While representing only about 2.0-2.5 percent of total Canadian retail food sales, the organic retail market in Canada is currently estimated at $1.1-1.3 billion with strong annual growth rates near 20 percent. The main categories by organic food sales are: fresh vegetables at 25 percent of all organic food sales, beverages (excluding milk) 18 percent, fresh fruits 13 percent and dairy 11 percent. Raw meats represent about 3 percent of sales. At the sub-category level, the largest segments are: soy drinks, bagged salads, ready-to-eat cereals, refrigerated yogurt and bagged broad-leaf vegetables. The majority of Canadian produced organic products are exported as bulk grain and oilseed products. As a result, the Canadian market relies on U.S. organic food suppliers for the majority of fresh and processed organic foods. The proportion of Canadians who regularly purchase organic foods is steadily increasing and virtually every major supermarket chain offers organic produce and other prepackaged organic items. Several U.S.-based organic retailers have recently opened stores in Canada's largest cities, and a major U.S. mass-market retailer includes organic foods in each of its expanding network of super stores.
According to a recent study, organic foods are the only significant growth area in Canadian food retailing, with growth rates far in excess of other food categories (typically 20-25 percent for organic compared to 1-4 percent for other categories). As a result, there are increased opportunities to market U.S. organic foods to a wider demographic. On January 1, 2007 Canada became the first country in the world to introduce Harmonized Trade System codes to officially record imports of organic products. The goal is to eventually develop a full list of codes to track both Canadian import and export trade in all significant organic agricultural products. Given that Canada is heavily dependent on imports of organic food from the United States, the tracking of Canadian imports of organics is expected to provide, for the first time, an accurate measure of the importance of U.S. organic food exports in the Canadian market. Overall, the U.S. organic industry remains well poised to capitalize on the increasing demand for organic foods in Canada.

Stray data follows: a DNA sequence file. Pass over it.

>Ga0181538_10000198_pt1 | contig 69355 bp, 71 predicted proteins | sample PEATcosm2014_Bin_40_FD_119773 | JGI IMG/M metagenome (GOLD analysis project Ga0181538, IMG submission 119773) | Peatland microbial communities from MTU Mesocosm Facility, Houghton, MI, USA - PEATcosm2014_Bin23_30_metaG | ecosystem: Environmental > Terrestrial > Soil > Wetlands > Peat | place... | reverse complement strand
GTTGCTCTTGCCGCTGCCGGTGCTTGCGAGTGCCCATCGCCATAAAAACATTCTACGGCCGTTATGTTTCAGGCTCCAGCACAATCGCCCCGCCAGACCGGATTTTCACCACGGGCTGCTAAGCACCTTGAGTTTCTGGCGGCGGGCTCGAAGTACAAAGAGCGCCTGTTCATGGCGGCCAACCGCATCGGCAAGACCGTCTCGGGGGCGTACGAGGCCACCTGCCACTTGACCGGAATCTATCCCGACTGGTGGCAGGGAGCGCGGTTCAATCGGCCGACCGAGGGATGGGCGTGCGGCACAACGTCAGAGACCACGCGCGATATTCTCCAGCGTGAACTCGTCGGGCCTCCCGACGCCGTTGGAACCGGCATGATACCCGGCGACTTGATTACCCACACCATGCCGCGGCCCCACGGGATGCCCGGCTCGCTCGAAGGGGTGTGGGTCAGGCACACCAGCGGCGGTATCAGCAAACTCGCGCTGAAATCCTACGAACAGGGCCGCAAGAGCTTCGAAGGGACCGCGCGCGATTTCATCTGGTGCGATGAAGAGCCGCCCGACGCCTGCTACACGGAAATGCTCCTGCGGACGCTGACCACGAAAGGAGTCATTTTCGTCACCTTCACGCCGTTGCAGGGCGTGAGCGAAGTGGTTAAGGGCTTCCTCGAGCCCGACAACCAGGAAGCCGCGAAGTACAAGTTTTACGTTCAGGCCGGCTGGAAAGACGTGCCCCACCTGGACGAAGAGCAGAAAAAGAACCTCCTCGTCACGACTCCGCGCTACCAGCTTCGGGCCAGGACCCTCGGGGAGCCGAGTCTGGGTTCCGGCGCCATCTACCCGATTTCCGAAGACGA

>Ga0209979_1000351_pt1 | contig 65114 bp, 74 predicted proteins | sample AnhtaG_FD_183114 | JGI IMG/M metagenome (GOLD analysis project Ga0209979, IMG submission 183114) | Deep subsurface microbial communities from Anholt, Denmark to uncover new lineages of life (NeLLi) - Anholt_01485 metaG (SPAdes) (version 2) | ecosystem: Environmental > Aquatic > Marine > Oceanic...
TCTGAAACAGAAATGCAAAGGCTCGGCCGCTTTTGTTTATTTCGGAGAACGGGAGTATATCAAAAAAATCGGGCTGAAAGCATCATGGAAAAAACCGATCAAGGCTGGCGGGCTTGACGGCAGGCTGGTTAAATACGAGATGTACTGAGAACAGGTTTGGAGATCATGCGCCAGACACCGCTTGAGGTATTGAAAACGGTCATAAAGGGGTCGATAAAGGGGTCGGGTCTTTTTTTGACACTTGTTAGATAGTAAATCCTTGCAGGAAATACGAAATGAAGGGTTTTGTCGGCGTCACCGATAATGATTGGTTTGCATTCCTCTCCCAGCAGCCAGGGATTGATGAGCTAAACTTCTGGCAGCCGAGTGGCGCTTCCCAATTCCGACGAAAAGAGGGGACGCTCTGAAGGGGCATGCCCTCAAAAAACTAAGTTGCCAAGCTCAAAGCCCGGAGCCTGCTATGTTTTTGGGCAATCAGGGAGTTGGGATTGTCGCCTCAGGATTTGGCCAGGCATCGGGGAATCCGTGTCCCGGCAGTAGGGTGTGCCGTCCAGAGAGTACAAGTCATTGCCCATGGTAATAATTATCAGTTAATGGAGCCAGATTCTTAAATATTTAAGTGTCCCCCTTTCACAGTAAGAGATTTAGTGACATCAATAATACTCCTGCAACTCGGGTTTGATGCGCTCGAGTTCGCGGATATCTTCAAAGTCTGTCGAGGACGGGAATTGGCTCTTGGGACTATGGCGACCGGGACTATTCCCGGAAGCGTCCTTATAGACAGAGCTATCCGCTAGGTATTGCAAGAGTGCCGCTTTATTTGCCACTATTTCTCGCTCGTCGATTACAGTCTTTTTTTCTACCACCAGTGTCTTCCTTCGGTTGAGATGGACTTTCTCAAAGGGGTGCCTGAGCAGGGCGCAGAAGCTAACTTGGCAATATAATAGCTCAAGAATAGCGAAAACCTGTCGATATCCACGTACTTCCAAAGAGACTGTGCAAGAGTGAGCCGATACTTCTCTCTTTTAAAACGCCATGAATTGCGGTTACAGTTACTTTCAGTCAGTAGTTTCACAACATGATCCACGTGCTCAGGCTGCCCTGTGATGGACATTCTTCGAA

6. Red Meats
Sales of U.S. fresh or frozen red meats to Canada are on pace to surpass the $1.0 billion level for the first time during 2008, registering an almost 20 percent gain over the previous year. The dynamics of North American beef trade have changed since the detection of a case of bovine spongiform encephalopathy (BSE) in Canada in May 2003. Since that time, a cost-price squeeze in the livestock sector related to high energy and feed costs has resulted in significant declines in Canada's cattle and hog inventories that is reflected in reduced red meat output. In addition, U.S. red meat exports to Canada have benefitted from the relative strengthening in the value of the Canadian dollar compared to the period during the early and mid-2000's and from increased demand for U.S. red meats by Canada's retail and foodservice sectors.
7. Processed Fruit and Vegetables
The Canadian import market for processed fruits and vegetables is one of the fastest growing categories in the high value, consumer-oriented food product sector. U.S. sales in the category are forecast to surpass $1.0 billion in 2009 for the first time reflecting increased Canadian demand for frozen fruits and vegetables, sauces and condiments and tomato based sauces. Frozen fruit and vegetables are sold in a wide-range of product formats such as mixed frozen vegetables, ready-to-heat stir fries, and french fries. Frozen fruit and vegetables are being increasingly incorporated as ingredients by Canadian food manufacturers in ready-to-serve meals including TV dinners, pizza and other entrées. Consumer demand for convenient products, as well as smaller serving sizes, is driving the development of a wide range of ready-to-cook and -eat fruit and vegetable products that are benefitting U.S. sales.